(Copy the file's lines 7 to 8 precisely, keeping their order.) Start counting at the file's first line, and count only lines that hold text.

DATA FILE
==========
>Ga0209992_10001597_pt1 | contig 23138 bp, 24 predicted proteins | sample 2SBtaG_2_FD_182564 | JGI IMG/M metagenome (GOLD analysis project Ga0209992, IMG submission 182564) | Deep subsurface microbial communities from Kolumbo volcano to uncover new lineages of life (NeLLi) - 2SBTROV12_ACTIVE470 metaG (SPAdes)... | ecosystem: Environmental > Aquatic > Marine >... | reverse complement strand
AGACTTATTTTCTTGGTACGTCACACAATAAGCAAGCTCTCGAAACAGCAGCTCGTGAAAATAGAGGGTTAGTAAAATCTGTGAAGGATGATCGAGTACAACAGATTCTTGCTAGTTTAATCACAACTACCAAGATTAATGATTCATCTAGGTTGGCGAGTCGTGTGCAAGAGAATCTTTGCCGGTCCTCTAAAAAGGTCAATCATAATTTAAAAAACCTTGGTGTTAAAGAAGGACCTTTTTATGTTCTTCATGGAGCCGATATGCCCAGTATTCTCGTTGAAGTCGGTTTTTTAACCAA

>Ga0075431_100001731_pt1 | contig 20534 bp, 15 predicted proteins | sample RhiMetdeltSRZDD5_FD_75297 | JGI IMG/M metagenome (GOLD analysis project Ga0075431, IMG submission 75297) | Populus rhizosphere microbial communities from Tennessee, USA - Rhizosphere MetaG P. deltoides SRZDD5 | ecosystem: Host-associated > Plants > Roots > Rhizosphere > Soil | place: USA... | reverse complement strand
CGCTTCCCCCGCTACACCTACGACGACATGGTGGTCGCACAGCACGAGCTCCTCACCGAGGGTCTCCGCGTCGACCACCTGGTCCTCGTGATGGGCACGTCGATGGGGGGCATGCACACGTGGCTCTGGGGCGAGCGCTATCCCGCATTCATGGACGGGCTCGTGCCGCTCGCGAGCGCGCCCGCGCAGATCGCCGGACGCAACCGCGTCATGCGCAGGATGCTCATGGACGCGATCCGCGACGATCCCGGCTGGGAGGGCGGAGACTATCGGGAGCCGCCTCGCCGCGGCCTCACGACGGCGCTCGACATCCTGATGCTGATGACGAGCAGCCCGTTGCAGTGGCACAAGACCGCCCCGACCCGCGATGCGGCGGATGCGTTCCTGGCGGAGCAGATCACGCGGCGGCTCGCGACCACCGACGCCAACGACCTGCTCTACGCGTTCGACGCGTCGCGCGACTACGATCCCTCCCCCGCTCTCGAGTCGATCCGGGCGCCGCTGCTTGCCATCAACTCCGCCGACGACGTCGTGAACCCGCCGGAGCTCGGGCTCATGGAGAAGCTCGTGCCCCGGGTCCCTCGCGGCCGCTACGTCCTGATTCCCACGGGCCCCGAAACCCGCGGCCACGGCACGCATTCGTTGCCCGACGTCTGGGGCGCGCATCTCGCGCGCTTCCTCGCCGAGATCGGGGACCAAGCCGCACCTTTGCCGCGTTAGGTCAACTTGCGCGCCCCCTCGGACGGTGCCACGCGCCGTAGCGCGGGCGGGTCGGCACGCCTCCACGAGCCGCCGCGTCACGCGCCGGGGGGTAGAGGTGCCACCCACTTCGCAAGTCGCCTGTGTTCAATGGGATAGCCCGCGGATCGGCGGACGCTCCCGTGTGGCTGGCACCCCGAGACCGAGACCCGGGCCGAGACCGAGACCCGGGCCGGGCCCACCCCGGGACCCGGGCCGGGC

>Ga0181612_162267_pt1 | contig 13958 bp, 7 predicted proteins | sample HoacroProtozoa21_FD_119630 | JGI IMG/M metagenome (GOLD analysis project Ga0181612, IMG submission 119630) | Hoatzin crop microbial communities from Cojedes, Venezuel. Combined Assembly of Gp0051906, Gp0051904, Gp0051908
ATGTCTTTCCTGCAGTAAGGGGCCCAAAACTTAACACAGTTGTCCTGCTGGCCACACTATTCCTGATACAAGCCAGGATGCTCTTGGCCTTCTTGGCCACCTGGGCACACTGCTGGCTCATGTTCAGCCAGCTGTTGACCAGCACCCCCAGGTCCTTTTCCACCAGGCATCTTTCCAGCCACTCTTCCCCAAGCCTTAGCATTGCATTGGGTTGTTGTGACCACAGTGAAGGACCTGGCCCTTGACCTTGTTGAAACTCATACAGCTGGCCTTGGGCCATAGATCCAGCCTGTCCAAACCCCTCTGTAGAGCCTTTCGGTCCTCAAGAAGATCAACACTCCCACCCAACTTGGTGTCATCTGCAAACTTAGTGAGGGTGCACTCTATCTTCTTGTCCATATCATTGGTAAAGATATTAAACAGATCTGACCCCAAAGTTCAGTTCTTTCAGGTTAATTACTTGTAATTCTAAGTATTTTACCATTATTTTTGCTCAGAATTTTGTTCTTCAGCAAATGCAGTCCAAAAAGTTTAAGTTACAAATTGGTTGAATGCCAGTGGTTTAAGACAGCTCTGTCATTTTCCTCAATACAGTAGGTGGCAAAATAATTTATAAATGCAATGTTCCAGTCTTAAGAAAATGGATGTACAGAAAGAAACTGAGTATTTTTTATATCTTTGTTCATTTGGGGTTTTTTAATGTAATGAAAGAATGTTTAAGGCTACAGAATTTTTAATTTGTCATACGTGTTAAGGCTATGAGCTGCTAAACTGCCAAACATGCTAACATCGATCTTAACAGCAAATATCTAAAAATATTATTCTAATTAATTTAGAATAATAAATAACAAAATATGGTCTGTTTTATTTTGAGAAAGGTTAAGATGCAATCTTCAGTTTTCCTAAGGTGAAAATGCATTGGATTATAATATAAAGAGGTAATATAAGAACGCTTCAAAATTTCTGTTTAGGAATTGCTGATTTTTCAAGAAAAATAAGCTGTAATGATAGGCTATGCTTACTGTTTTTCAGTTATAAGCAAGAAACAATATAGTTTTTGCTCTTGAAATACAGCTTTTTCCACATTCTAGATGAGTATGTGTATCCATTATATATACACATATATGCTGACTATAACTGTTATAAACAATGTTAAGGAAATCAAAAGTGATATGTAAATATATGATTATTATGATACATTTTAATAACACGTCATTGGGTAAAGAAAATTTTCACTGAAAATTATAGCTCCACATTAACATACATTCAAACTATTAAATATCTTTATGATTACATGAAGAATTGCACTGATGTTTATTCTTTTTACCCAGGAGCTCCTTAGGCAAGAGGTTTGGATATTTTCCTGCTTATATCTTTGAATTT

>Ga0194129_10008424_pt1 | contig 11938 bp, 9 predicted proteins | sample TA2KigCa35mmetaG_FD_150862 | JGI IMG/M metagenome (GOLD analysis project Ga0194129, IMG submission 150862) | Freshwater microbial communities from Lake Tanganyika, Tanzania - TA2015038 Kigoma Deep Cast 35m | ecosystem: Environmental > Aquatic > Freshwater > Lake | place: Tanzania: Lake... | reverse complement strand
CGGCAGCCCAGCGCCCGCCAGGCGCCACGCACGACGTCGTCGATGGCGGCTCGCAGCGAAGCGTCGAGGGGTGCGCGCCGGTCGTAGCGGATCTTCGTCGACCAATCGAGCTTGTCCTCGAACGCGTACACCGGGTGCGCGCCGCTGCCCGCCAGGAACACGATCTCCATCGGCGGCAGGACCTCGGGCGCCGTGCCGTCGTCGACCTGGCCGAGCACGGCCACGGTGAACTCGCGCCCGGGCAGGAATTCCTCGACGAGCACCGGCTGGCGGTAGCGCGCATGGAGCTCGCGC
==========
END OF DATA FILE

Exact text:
>Ga0194129_10008424_pt1 | contig 11938 bp, 9 predicted proteins | sample TA2KigCa35mmetaG_FD_150862 | JGI IMG/M metagenome (GOLD analysis project Ga0194129, IMG submission 150862) | Freshwater microbial communities from Lake Tanganyika, Tanzania - TA2015038 Kigoma Deep Cast 35m | ecosystem: Environmental > Aquatic > Freshwater > Lake | place: Tanzania: Lake... | reverse complement strand
CGGCAGCCCAGCGCCCGCCAGGCGCCACGCACGACGTCGTCGATGGCGGCTCGCAGCGAAGCGTCGAGGGGTGCGCGCCGGTCGTAGCGGATCTTCGTCGACCAATCGAGCTTGTCCTCGAACGCGTACACCGGGTGCGCGCCGCTGCCCGCCAGGAACACGATCTCCATCGGCGGCAGGACCTCGGGCGCCGTGCCGTCGTCGACCTGGCCGAGCACGGCCACGGTGAACTCGCGCCCGGGCAGGAATTCCTCGACGAGCACCGGCTGGCGGTAGCGCGCATGGAGCTCGCGC